The notion that musical training can have positive effects on cognitive functions other than music has long been a source of interest. Research first emerged at the beginning of the 20th century. Standardised assessments of IQ and musical ability suggested the two were correlated – and it was thought that participation in musical training could improve IQ.
Recently, research has shifted focus from effects on musical training on global intelligence and instead focuses on benefits to specific skills and tasks in individuals.
I did learn an instrument, but in recent years I found myself wishing it had been the piano. My music theory is terrible though…
Something that wasn’t mentioned in the article was the reality that access to music training generally brings up economic status. How much is really from music training vs what other things that wouldn’t exist for those in poverty?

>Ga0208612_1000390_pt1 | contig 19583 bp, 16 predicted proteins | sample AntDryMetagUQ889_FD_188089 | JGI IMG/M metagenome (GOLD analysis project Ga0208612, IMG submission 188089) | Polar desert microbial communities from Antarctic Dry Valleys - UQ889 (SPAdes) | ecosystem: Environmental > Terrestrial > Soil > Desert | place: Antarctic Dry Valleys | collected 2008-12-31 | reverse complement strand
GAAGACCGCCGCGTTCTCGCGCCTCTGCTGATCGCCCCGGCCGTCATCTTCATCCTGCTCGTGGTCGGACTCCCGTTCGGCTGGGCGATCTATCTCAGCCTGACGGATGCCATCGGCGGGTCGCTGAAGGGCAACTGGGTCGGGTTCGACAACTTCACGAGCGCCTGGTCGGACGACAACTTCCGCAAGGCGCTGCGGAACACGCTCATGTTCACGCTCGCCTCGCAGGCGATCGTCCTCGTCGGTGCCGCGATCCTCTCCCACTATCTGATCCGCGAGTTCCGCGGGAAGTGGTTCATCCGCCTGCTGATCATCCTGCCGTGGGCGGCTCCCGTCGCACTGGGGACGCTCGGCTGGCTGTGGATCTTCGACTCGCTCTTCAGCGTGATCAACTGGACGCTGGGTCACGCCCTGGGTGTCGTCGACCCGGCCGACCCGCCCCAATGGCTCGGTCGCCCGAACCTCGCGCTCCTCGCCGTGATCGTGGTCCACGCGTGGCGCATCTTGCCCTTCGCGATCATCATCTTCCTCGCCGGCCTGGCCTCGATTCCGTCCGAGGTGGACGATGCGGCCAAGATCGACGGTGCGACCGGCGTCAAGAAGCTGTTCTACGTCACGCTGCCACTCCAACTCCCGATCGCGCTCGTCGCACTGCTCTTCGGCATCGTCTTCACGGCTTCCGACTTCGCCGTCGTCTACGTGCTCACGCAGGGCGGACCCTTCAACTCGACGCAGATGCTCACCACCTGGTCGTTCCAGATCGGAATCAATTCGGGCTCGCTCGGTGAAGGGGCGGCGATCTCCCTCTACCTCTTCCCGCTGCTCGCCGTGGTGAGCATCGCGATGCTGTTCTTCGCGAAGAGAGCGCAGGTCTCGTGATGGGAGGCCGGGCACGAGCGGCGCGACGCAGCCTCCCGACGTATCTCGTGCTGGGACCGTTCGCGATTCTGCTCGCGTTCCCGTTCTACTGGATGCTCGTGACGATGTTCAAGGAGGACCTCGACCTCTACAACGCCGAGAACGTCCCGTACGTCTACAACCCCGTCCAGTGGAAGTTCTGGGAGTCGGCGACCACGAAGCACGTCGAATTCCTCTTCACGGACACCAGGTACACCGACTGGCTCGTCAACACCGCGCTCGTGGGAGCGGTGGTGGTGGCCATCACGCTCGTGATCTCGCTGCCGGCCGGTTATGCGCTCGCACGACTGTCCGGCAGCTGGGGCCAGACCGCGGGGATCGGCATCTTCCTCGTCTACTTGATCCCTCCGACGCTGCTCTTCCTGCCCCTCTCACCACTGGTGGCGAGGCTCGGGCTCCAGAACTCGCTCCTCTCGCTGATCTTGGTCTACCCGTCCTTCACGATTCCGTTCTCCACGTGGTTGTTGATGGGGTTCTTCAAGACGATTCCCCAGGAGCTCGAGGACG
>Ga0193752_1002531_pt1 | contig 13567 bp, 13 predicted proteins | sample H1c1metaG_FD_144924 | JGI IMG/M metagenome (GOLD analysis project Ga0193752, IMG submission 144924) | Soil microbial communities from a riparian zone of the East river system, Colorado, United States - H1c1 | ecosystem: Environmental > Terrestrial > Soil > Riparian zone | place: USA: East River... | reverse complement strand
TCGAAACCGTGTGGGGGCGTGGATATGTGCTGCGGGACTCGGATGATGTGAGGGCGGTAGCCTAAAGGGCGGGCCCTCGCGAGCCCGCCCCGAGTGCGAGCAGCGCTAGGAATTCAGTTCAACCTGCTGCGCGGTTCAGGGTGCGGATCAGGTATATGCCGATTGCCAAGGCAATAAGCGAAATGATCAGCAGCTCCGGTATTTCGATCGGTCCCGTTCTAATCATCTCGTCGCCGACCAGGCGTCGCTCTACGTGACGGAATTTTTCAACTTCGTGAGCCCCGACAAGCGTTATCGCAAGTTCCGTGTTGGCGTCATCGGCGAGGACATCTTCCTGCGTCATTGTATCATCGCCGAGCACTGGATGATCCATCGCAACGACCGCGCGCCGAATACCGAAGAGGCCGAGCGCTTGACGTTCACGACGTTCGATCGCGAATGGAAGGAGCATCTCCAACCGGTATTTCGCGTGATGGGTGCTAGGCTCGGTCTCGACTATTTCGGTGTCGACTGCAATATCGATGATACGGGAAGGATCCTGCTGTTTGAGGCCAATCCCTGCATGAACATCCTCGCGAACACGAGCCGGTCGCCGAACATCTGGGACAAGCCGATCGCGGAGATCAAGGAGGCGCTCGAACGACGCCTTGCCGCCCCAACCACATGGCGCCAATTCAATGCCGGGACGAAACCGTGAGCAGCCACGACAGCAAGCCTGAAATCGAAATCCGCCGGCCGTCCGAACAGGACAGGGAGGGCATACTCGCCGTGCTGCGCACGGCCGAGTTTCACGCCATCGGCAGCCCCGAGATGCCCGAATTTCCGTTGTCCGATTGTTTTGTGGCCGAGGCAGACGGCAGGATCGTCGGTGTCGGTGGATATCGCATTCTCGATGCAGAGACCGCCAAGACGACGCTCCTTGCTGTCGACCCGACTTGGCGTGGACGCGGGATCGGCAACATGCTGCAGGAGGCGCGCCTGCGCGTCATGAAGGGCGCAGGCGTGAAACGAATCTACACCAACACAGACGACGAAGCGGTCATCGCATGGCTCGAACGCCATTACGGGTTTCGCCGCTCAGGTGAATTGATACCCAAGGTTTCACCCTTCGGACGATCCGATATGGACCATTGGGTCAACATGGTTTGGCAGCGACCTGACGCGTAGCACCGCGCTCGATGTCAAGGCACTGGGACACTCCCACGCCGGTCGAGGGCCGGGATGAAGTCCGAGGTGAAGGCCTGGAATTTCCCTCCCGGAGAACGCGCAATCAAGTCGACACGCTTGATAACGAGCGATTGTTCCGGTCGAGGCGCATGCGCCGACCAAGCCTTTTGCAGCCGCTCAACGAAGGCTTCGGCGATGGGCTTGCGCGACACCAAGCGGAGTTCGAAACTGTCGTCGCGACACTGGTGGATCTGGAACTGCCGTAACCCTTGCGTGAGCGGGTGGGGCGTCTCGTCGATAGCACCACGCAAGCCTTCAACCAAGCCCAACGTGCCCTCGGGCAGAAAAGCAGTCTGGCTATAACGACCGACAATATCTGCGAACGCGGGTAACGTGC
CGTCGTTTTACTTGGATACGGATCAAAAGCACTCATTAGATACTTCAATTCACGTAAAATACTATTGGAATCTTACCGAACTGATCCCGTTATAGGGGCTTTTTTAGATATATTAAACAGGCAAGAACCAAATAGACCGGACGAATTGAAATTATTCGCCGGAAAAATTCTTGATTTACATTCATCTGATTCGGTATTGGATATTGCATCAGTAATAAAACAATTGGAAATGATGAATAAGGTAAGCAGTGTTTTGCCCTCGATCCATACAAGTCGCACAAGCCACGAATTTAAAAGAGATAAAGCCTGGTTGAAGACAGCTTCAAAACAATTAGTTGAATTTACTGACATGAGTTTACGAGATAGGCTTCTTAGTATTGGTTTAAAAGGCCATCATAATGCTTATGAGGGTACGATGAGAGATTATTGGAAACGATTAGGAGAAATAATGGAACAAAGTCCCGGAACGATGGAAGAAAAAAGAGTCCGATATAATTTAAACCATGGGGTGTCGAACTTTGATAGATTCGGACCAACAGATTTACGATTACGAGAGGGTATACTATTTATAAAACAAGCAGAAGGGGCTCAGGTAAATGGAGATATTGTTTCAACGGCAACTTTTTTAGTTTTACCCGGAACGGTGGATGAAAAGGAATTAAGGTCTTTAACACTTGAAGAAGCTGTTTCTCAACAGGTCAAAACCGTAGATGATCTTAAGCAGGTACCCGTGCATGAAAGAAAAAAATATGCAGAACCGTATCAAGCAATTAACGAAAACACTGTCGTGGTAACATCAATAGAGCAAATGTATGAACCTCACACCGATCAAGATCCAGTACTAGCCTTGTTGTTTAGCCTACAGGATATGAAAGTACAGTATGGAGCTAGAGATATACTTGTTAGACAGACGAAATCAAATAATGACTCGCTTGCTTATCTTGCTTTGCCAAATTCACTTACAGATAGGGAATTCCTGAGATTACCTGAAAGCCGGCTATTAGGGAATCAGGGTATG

Jargon aphasia is a strange syndrome which cause people to suddenly say nonsense words while otherwise speaking normally. Often they won’t even know that they did it. And scientists are not entirely sure what that means.
Jargon aphasia arises from brain damage, either from traumatic injury or some kind of degenerative syndrome. It involves substituting in words that don’t make sense while conducting a normal conversation — words that may start with the same sound, like substituting “detective” for “debt,” or sometimes words that are related to each other, like substituting “bird,” for “egg.” Occasionally it involves substituting total nonsense words for regular words. This much most scientists all agree on.
On the left side of your brain there’s a special region called Broca’s Area, also known as the speech center of the brain. Now a group of neuroscientists have discovered something strange about it. Even though this brain region supposedly controls speech, it shuts down when you are speaking.
A paper out today in the Proceedings of the National Academy of Sciences tells an interesting story about this widely-studied part of the brain. New York University neuroscience researcher Adeen Flinker and his colleagues wanted to find out more about the region, so they used a special device to record people’s brain activity directly from their cerebral cortex while they were speaking. What they found was very surprising. They expected to see Broca’s Area crackling with electrical activity from neurons while the test subjects talked. But instead, the region seemed to shut down.